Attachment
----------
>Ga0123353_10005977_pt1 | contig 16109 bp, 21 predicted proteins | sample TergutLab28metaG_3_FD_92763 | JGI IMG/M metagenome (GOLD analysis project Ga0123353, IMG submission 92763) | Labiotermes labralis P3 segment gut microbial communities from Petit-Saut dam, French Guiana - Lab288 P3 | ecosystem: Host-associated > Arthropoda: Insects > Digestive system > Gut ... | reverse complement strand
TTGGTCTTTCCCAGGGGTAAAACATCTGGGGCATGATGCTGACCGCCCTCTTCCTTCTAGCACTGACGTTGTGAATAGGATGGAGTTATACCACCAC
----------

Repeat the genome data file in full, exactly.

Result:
>Ga0123353_10005977_pt1 | contig 16109 bp, 21 predicted proteins | sample TergutLab28metaG_3_FD_92763 | JGI IMG/M metagenome (GOLD analysis project Ga0123353, IMG submission 92763) | Labiotermes labralis P3 segment gut microbial communities from Petit-Saut dam, French Guiana - Lab288 P3 | ecosystem: Host-associated > Arthropoda: Insects > Digestive system > Gut ... | reverse complement strand
TTGGTCTTTCCCAGGGGTAAAACATCTGGGGCATGATGCTGACCGCCCTCTTCCTTCTAGCACTGACGTTGTGAATAGGATGGAGTTATACCACCAC